At Chornobyl NNP, our most immediate on-the-ground assistance at the site is focused on radiation protection, safety of waste management, and nuclear security.

Just last week, a follow-up mission of experts travelled to Chornobyl NPP and Exclusion Zone. As I said in my statement to the Board on Monday, during the visit, Agency staff from the Department of Safety and Security:

  • Visited the main facilities for the management of radioactive waste and spent fuel to discuss and assess their status with staff there and to identify areas for future support
  • Provided training on the radiation monitoring equipment delivered by the IAEA in April
  • Observed the physical protection arrangements at nuclear, spent fuel, waste and radioactive material facilities located in the same area and identified potential areas of cooperation
  • Provided support on emergency preparedness and response and discussed the additional assistance that could be provided through the IAEA Response and Assistance Network (RANET) mechanism, and
  • Discussed the re-establishment of the automated radiation monitoring system and the forthcoming connection of this system with the IAEA International Radiation Monitoring Information System (IRMIS).

Separately, staff members of the IAEA Department of Safeguards:

  • Verified declared nuclear material and activities at facilities selected by the IAEA, and
  • Checked the functioning of the remote safeguards data transmission from the Chornobyl NPP to IAEA headquarters which was re-established at the end of April after two months of interruption.

Since then, further important progress has been made. Dozens of radiation detectors are once again transmitting data from the area around the Chornobyl NPP after Ukraine – with technical support from the IAEA – succeeded in reviving a vital information link that was cut at the start of the conflict more than 100 days ago. This important achievement is a testament to the dedication, skill and collaborative spirit of the operators at Chornobyl NPP.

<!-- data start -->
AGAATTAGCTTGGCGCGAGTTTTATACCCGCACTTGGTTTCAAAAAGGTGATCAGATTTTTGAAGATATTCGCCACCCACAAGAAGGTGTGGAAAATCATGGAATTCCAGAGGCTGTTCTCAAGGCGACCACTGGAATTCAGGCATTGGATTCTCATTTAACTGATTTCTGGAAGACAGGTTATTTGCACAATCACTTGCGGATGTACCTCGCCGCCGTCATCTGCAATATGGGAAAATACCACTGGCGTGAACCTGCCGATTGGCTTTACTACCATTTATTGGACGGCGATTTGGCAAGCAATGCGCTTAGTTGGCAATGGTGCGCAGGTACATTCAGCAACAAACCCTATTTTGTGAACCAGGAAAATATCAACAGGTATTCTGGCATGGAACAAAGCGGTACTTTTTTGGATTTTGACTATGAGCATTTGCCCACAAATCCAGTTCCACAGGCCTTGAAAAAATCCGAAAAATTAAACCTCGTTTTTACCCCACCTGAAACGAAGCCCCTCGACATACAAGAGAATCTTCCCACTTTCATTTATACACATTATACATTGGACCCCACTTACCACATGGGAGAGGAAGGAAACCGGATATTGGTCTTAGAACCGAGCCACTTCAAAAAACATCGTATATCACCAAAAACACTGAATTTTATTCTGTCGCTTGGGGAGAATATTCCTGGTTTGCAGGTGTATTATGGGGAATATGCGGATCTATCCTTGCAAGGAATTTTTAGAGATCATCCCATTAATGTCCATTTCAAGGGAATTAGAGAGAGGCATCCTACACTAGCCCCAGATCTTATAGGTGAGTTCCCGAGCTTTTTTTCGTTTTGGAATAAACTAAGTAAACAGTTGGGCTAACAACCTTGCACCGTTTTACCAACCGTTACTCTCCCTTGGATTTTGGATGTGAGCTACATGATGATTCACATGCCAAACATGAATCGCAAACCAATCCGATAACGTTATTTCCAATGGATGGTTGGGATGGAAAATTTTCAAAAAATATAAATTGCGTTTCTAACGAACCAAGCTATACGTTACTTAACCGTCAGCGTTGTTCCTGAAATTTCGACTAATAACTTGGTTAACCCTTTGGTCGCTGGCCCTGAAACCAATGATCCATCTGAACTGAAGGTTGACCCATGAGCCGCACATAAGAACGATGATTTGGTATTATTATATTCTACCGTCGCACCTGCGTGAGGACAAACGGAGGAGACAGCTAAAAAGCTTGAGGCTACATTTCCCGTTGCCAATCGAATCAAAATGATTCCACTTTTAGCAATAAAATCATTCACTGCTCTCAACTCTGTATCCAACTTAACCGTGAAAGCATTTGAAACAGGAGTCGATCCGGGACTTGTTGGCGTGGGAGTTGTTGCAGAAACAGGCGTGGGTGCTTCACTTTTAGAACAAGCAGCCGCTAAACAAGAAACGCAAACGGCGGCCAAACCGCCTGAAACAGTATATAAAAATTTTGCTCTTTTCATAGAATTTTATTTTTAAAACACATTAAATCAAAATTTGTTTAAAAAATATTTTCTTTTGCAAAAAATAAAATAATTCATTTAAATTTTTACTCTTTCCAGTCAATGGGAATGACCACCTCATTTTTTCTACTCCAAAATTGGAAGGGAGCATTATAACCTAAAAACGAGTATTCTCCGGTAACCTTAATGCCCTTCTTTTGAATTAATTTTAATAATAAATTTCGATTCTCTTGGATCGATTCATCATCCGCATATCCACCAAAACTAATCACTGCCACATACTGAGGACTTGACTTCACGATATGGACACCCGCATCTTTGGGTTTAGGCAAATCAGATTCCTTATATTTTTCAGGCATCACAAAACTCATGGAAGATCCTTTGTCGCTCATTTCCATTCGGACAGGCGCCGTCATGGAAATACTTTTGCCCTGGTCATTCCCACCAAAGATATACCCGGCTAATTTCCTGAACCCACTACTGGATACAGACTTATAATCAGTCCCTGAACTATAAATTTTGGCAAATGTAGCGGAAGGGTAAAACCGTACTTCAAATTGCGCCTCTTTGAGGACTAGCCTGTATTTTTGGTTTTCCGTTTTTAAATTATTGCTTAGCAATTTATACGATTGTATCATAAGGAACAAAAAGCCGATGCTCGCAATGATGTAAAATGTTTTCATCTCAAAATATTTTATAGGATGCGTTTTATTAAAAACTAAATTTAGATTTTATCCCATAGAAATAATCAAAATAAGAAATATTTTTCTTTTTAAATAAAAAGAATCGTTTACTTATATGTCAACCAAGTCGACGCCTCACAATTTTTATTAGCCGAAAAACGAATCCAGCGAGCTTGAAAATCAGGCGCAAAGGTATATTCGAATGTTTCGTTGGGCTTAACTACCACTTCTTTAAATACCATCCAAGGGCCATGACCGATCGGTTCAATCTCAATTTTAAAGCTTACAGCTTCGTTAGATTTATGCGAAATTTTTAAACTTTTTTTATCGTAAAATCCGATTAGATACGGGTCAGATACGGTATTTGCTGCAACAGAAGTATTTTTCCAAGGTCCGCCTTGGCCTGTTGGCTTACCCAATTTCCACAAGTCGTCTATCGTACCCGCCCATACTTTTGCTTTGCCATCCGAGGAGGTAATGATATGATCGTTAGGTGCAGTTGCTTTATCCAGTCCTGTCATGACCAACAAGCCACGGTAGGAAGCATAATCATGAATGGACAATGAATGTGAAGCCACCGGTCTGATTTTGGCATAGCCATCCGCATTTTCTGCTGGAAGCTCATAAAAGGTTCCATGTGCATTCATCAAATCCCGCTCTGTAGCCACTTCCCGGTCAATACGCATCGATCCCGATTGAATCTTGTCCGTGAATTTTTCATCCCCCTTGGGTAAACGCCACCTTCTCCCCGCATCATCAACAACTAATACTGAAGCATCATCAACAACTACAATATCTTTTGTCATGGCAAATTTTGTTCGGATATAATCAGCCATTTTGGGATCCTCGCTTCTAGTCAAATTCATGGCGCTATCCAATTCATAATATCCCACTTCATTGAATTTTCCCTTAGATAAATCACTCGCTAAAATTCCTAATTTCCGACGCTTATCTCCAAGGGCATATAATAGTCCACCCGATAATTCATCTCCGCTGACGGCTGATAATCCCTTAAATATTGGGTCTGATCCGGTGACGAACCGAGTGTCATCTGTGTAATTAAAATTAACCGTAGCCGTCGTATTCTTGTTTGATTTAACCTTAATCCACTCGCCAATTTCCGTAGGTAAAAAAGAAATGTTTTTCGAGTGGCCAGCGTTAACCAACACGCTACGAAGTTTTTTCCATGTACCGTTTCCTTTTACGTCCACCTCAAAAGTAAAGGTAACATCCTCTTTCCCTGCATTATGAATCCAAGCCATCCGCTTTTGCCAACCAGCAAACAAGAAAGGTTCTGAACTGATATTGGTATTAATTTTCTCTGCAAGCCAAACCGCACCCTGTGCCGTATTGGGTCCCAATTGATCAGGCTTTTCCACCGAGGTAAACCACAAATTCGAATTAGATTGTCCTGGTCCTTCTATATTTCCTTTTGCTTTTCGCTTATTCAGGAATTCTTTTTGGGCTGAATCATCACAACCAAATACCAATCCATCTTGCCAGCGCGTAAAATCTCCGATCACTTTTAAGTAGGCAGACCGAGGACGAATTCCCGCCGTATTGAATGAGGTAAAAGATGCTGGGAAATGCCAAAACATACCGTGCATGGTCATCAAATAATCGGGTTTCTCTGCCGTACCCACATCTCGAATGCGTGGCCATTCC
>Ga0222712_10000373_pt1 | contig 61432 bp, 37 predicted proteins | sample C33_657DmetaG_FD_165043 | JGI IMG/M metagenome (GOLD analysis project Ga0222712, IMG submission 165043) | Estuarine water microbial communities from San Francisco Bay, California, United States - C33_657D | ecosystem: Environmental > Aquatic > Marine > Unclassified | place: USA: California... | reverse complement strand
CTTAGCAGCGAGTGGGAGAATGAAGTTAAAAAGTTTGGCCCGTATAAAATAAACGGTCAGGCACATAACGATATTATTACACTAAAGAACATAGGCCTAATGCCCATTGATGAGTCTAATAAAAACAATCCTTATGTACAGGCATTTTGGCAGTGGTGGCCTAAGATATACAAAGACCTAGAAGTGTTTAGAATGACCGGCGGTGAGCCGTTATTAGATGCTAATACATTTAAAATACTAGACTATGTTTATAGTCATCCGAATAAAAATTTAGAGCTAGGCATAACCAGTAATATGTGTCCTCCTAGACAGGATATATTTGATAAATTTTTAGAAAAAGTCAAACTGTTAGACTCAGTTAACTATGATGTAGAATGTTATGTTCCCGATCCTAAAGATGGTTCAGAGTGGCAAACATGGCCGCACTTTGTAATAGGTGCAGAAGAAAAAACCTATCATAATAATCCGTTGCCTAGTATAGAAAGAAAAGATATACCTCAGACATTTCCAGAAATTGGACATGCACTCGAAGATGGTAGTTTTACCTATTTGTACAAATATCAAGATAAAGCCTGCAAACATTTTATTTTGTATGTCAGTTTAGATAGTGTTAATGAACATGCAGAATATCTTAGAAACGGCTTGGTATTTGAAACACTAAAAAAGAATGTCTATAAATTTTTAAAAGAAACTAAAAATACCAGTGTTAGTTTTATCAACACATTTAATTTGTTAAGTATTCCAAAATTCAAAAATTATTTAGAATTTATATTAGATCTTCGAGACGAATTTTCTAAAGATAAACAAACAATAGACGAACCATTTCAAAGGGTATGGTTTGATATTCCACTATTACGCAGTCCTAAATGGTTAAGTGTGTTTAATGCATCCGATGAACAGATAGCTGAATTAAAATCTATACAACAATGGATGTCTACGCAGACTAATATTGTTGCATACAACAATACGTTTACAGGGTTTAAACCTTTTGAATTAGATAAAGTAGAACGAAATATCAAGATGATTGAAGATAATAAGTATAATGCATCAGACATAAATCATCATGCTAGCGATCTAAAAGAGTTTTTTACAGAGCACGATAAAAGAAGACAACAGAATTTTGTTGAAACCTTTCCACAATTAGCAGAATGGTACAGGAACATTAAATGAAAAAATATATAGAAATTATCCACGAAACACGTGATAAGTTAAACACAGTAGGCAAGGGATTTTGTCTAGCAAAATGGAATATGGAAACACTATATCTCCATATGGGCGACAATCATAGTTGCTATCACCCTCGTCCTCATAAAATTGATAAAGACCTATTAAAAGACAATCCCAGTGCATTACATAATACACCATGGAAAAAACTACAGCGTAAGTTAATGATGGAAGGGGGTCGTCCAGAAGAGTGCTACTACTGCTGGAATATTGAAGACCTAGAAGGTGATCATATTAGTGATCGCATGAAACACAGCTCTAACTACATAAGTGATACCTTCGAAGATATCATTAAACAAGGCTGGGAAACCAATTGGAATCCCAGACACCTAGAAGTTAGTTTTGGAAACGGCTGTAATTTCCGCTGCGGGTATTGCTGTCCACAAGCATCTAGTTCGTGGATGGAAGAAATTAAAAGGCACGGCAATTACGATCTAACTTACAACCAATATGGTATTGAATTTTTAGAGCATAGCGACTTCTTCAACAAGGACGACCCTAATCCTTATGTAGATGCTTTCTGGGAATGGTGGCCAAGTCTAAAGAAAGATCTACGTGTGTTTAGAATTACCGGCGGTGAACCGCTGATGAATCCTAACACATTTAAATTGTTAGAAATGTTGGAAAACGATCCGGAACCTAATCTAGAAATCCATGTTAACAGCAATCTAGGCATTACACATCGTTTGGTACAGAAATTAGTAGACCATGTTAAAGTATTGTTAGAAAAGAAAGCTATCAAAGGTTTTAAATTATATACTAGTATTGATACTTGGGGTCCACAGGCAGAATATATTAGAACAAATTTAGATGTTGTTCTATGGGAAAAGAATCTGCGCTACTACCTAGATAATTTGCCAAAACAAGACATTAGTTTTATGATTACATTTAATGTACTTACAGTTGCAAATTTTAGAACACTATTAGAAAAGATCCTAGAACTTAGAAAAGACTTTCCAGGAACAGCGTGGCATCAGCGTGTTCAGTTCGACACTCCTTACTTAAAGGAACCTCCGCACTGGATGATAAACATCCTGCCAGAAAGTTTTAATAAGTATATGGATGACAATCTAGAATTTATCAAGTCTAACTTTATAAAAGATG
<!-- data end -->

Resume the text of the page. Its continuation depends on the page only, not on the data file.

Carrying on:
In the meantime, eleven IAEA Member States registered in RANET have so far offered to provide specialised equipment to Ukraine, in response to a comprehensive request for equipment Ukraine said it needed for the safe and secure operation of its nuclear facilities. Ukraine’s list, submitted in late April, included radiation measurement devices, protective material, computer-related assistance, power supply systems and diesel generators, among other items. We have updated Ukraine’s list of needs with details of the offers received and with the ongoing preparations for equipment procurement and delivery. We are identifying priorities and avoiding duplications.

This endeavour and the crucial technical work and dialogue we have with Ukraine and our Member States every day, may not grab the attention of the world media, but it is what we are here to do, and it is what we are doing. Through this work we are upholding our responsibilities under the frameworks that govern our response to emergencies; and fulfilling our unique and indispensable mandate.

Mr Chairperson,

I will not sugar coat it. This work requires agility and tenacity so that we overcome challenges, whether it is that our progress is often affected by wider issues beyond our control; or because of the practical and logistical challenges of travelling and working amidst a military conflict.

I am now working actively to agree, organize an IAEA-led international mission to Ukraine’s Zaporizhzhya NPP to carry out essential nuclear safety, security and safeguards work at the site.

The site of Zaporizhzhya NPP, Ukraine and Europe’s largest NPP, remains under the control of the Russian forces there. I have repeatedly expressed my grave concern at the extremely stressful and challenging working conditions under which Ukrainian management and staff are operating the plant. The current situation is untenable. Every day it continues; every day that vital maintenance work is delayed; every day that supply chain interruptions cause a break in the delivery of vital equipment; every day the decision-making ability of Ukrainian staff is compromised; every day the independent work and assessments of Ukraine’s regulator are undermined; the risk of an accident or a security breach increases.